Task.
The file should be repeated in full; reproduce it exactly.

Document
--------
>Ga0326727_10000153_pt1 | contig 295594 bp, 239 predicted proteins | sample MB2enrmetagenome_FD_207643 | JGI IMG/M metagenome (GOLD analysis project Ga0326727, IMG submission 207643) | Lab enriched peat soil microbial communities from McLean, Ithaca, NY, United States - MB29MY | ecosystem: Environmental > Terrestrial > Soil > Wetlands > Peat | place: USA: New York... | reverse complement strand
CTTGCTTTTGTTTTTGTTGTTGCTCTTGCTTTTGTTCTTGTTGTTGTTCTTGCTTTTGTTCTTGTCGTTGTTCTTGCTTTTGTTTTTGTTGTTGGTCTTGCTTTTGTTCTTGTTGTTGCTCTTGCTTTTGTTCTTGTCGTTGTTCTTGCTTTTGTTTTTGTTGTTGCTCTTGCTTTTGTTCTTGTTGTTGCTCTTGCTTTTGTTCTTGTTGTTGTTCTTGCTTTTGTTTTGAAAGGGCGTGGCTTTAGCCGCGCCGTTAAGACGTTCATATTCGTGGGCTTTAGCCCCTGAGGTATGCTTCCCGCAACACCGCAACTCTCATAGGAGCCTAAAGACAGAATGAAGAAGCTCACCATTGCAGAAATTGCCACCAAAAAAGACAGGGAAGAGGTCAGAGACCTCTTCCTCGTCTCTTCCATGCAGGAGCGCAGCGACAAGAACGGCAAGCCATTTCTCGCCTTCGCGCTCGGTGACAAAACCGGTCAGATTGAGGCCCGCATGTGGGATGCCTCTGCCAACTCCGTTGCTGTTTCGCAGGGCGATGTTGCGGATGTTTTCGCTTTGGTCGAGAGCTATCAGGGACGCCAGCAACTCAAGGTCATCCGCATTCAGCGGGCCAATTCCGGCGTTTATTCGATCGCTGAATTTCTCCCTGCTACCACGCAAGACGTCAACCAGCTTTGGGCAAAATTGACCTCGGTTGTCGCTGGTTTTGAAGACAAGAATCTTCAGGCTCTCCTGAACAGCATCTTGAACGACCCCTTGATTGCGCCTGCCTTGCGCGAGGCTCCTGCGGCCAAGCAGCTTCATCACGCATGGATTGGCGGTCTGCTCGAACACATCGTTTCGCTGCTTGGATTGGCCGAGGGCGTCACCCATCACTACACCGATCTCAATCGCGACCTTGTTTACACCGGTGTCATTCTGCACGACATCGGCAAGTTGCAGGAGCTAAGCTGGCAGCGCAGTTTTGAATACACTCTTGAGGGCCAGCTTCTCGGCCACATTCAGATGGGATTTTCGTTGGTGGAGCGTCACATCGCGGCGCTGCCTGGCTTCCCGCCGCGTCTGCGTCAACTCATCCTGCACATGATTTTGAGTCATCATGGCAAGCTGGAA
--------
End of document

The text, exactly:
>Ga0326727_10000153_pt1 | contig 295594 bp, 239 predicted proteins | sample MB2enrmetagenome_FD_207643 | JGI IMG/M metagenome (GOLD analysis project Ga0326727, IMG submission 207643) | Lab enriched peat soil microbial communities from McLean, Ithaca, NY, United States - MB29MY | ecosystem: Environmental > Terrestrial > Soil > Wetlands > Peat | place: USA: New York... | reverse complement strand
CTTGCTTTTGTTTTTGTTGTTGCTCTTGCTTTTGTTCTTGTTGTTGTTCTTGCTTTTGTTCTTGTCGTTGTTCTTGCTTTTGTTTTTGTTGTTGGTCTTGCTTTTGTTCTTGTTGTTGCTCTTGCTTTTGTTCTTGTCGTTGTTCTTGCTTTTGTTTTTGTTGTTGCTCTTGCTTTTGTTCTTGTTGTTGCTCTTGCTTTTGTTCTTGTTGTTGTTCTTGCTTTTGTTTTGAAAGGGCGTGGCTTTAGCCGCGCCGTTAAGACGTTCATATTCGTGGGCTTTAGCCCCTGAGGTATGCTTCCCGCAACACCGCAACTCTCATAGGAGCCTAAAGACAGAATGAAGAAGCTCACCATTGCAGAAATTGCCACCAAAAAAGACAGGGAAGAGGTCAGAGACCTCTTCCTCGTCTCTTCCATGCAGGAGCGCAGCGACAAGAACGGCAAGCCATTTCTCGCCTTCGCGCTCGGTGACAAAACCGGTCAGATTGAGGCCCGCATGTGGGATGCCTCTGCCAACTCCGTTGCTGTTTCGCAGGGCGATGTTGCGGATGTTTTCGCTTTGGTCGAGAGCTATCAGGGACGCCAGCAACTCAAGGTCATCCGCATTCAGCGGGCCAATTCCGGCGTTTATTCGATCGCTGAATTTCTCCCTGCTACCACGCAAGACGTCAACCAGCTTTGGGCAAAATTGACCTCGGTTGTCGCTGGTTTTGAAGACAAGAATCTTCAGGCTCTCCTGAACAGCATCTTGAACGACCCCTTGATTGCGCCTGCCTTGCGCGAGGCTCCTGCGGCCAAGCAGCTTCATCACGCATGGATTGGCGGTCTGCTCGAACACATCGTTTCGCTGCTTGGATTGGCCGAGGGCGTCACCCATCACTACACCGATCTCAATCGCGACCTTGTTTACACCGGTGTCATTCTGCACGACATCGGCAAGTTGCAGGAGCTAAGCTGGCAGCGCAGTTTTGAATACACTCTTGAGGGCCAGCTTCTCGGCCACATTCAGATGGGATTTTCGTTGGTGGAGCGTCACATCGCGGCGCTGCCTGGCTTCCCGCCGCGTCTGCGTCAACTCATCCTGCACATGATTTTGAGTCATCATGGCAAGCTGGAA